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Foreshadowing In Roald Dahl's Lamb To The Slaughter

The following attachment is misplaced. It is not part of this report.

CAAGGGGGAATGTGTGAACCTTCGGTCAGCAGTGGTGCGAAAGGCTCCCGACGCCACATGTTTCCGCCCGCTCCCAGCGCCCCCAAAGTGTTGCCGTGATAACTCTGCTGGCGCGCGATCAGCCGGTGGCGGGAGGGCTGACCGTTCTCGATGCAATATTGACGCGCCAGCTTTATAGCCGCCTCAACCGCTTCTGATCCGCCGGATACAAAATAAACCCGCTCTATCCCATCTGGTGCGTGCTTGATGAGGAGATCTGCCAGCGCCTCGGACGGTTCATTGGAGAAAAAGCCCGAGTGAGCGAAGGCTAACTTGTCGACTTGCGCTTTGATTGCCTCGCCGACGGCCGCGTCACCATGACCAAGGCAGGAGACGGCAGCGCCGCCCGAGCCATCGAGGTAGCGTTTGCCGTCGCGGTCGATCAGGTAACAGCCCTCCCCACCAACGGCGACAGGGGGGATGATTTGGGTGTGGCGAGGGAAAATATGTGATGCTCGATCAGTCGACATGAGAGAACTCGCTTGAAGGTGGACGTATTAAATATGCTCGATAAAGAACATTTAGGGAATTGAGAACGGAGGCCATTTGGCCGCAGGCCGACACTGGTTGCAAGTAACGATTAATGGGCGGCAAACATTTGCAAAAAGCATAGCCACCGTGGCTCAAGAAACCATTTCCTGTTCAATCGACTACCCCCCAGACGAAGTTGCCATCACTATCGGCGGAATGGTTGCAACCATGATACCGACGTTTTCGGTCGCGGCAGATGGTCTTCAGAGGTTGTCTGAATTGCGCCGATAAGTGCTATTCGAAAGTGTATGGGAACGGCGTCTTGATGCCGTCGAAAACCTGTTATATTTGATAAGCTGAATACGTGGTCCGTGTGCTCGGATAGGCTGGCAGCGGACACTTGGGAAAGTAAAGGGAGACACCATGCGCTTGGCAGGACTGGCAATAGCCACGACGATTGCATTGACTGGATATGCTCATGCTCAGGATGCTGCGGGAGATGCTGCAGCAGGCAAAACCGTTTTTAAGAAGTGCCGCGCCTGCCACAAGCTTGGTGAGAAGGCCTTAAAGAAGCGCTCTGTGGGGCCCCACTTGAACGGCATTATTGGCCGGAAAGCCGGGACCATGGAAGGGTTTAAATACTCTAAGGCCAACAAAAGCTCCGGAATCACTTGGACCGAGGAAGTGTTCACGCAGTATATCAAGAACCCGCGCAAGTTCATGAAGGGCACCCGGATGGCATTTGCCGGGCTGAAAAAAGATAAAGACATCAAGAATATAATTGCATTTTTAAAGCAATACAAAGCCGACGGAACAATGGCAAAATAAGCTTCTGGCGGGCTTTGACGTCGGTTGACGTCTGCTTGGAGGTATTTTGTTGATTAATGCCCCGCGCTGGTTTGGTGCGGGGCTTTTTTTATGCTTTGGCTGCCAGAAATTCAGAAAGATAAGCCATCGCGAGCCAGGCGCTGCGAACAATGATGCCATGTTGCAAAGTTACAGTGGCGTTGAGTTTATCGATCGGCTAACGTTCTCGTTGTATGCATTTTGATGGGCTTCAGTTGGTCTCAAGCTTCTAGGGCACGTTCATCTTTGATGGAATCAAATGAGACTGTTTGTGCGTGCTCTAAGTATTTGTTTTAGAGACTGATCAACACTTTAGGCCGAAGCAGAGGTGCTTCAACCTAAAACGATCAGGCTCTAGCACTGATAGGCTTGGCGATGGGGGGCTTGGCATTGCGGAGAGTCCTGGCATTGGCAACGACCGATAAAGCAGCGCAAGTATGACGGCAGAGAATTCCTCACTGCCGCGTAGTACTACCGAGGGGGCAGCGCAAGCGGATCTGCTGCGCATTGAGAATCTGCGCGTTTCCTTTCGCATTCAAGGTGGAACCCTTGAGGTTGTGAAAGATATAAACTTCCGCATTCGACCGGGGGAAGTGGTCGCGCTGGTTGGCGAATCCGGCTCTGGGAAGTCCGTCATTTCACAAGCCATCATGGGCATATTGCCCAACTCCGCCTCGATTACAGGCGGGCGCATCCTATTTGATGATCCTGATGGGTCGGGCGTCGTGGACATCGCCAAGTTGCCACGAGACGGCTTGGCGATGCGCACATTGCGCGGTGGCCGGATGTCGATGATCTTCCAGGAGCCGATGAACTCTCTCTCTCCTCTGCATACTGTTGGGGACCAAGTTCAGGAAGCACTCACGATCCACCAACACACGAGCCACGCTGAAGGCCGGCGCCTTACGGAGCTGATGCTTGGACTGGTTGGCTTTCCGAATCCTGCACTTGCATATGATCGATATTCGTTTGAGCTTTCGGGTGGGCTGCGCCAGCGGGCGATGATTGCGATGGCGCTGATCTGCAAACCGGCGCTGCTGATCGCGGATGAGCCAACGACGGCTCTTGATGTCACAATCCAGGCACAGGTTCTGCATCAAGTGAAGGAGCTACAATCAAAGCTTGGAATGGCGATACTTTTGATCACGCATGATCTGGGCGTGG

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Foreshadowing in a story is very hard to include without making the next event too obvious. In the story “Lamb to the Slaughter” Roald Dahl uses elements of suspense to engage the readers to keep reading to see what happens next( THESIS). The author frequently uses dramatic irony, plot twist and foreshadowing to create a story that is both creepy and mysterious. Including irony/ dramatic irony is one way Roald Dahl created the element of suspense in his story. Dramatic irony relies on having the reader gaining or having missing information. An example from the story is the fact that the readers knows that Mary is the killer in this story. The fact that the readers know that Mary is the killer of her husband really gives you this feeling of suspense on what can happen next. Dramatic irony is also that the readers know an object or a weapon of some sort is used by one character that the other characters don't know about. The weapon Mary is the killer of her husband Patrick with is a fairly large lamb chop. Mary wanted to smack her husband as soon as he leaves the house, but in fact killed him. She went to make dinner anyways. This would be considered dramatic irony because the readers know the weapon but the police don't know. “The violence of the crash, the noise, the small table overturning, helped bring her out of he shock. She came out slowly, feeling cold and surprised, and she stood for a while blinking at the body, still holding the ridiculous piece of meat tight
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